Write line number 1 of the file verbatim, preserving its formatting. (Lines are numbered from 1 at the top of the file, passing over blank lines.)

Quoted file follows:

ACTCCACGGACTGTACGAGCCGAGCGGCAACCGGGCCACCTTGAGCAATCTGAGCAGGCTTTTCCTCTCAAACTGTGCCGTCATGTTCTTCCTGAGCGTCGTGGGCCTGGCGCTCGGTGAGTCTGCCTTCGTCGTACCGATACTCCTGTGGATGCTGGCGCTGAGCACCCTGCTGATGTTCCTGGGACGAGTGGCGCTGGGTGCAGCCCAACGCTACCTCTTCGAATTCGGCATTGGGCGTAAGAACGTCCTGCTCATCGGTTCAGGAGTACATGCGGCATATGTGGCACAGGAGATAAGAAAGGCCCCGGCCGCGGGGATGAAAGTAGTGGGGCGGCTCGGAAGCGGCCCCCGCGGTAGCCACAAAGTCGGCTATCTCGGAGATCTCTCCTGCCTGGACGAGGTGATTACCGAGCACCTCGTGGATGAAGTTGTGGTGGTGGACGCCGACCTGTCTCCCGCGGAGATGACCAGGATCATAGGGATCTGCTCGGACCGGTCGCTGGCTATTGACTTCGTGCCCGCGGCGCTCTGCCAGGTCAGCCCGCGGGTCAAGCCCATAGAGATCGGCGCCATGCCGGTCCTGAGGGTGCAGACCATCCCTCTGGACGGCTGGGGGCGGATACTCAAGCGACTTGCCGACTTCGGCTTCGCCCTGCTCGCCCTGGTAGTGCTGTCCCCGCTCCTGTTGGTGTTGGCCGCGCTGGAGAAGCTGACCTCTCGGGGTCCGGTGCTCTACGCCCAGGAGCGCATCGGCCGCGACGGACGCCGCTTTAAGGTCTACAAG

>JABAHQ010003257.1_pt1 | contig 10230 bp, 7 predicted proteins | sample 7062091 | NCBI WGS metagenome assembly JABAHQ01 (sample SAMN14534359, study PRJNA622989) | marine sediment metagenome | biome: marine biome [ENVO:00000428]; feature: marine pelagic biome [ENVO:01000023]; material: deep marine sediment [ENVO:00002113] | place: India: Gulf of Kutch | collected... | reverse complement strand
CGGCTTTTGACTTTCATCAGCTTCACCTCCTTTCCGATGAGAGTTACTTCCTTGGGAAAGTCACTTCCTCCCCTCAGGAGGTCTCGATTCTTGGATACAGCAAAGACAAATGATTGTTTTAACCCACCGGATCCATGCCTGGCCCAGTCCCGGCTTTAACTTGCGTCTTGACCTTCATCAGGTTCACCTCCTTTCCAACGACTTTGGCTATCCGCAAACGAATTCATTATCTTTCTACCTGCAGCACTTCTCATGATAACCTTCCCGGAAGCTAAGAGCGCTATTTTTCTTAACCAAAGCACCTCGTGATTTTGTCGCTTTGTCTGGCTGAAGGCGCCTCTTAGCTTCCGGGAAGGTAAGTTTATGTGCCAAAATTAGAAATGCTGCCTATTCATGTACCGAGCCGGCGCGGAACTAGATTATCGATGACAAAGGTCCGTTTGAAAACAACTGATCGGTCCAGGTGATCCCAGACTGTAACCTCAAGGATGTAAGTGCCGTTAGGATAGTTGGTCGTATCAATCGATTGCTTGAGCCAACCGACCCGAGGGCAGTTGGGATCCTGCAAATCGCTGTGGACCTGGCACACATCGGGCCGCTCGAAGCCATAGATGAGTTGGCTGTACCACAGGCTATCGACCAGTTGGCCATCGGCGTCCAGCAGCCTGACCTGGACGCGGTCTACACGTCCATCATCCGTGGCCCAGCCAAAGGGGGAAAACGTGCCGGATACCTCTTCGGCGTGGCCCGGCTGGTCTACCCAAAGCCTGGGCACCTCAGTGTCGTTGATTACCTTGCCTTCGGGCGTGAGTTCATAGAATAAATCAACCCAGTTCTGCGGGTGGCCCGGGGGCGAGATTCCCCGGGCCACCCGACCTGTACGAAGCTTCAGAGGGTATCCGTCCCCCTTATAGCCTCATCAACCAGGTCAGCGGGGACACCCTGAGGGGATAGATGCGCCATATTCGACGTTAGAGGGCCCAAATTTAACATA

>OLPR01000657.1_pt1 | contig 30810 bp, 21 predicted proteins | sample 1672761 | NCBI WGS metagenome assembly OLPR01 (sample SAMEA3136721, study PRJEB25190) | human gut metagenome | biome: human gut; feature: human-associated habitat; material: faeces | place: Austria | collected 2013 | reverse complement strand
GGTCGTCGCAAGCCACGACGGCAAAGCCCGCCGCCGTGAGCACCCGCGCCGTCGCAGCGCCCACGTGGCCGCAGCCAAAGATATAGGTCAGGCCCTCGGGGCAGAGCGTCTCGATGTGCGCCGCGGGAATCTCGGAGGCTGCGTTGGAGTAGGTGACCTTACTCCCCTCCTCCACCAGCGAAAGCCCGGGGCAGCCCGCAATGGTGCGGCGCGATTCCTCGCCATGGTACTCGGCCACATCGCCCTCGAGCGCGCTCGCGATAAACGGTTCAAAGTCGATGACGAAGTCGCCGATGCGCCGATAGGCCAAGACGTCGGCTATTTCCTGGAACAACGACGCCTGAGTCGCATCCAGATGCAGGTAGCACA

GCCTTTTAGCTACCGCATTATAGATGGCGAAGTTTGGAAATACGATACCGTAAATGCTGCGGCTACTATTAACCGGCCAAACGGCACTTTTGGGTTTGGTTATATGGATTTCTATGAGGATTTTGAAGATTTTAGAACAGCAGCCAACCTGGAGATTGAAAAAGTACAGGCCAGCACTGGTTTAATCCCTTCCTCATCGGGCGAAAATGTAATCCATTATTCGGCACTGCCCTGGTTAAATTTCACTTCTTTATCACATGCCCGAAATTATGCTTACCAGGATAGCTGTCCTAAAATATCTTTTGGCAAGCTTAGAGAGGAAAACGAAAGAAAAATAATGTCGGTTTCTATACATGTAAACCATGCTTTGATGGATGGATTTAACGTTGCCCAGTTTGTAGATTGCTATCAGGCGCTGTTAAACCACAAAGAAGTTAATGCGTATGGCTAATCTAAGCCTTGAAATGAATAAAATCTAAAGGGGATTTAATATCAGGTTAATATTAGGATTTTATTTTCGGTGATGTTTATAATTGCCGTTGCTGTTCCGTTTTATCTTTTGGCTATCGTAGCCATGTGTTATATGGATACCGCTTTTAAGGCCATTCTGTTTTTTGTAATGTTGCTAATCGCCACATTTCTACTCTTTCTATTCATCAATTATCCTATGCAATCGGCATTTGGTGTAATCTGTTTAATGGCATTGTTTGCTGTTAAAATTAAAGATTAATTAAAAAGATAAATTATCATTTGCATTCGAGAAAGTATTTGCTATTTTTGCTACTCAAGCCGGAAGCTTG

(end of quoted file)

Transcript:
ACTCCACGGACTGTACGAGCCGAGCGGCAACCGGGCCACCTTGAGCAATCTGAGCAGGCTTTTCCTCTCAAACTGTGCCGTCATGTTCTTCCTGAGCGTCGTGGGCCTGGCGCTCGGTGAGTCTGCCTTCGTCGTACCGATACTCCTGTGGATGCTGGCGCTGAGCACCCTGCTGATGTTCCTGGGACGAGTGGCGCTGGGTGCAGCCCAACGCTACCTCTTCGAATTCGGCATTGGGCGTAAGAACGTCCTGCTCATCGGTTCAGGAGTACATGCGGCATATGTGGCACAGGAGATAAGAAAGGCCCCGGCCGCGGGGATGAAAGTAGTGGGGCGGCTCGGAAGCGGCCCCCGCGGTAGCCACAAAGTCGGCTATCTCGGAGATCTCTCCTGCCTGGACGAGGTGATTACCGAGCACCTCGTGGATGAAGTTGTGGTGGTGGACGCCGACCTGTCTCCCGCGGAGATGACCAGGATCATAGGGATCTGCTCGGACCGGTCGCTGGCTATTGACTTCGTGCCCGCGGCGCTCTGCCAGGTCAGCCCGCGGGTCAAGCCCATAGAGATCGGCGCCATGCCGGTCCTGAGGGTGCAGACCATCCCTCTGGACGGCTGGGGGCGGATACTCAAGCGACTTGCCGACTTCGGCTTCGCCCTGCTCGCCCTGGTAGTGCTGTCCCCGCTCCTGTTGGTGTTGGCCGCGCTGGAGAAGCTGACCTCTCGGGGTCCGGTGCTCTACGCCCAGGAGCGCATCGGCCGCGACGGACGCCGCTTTAAGGTCTACAAG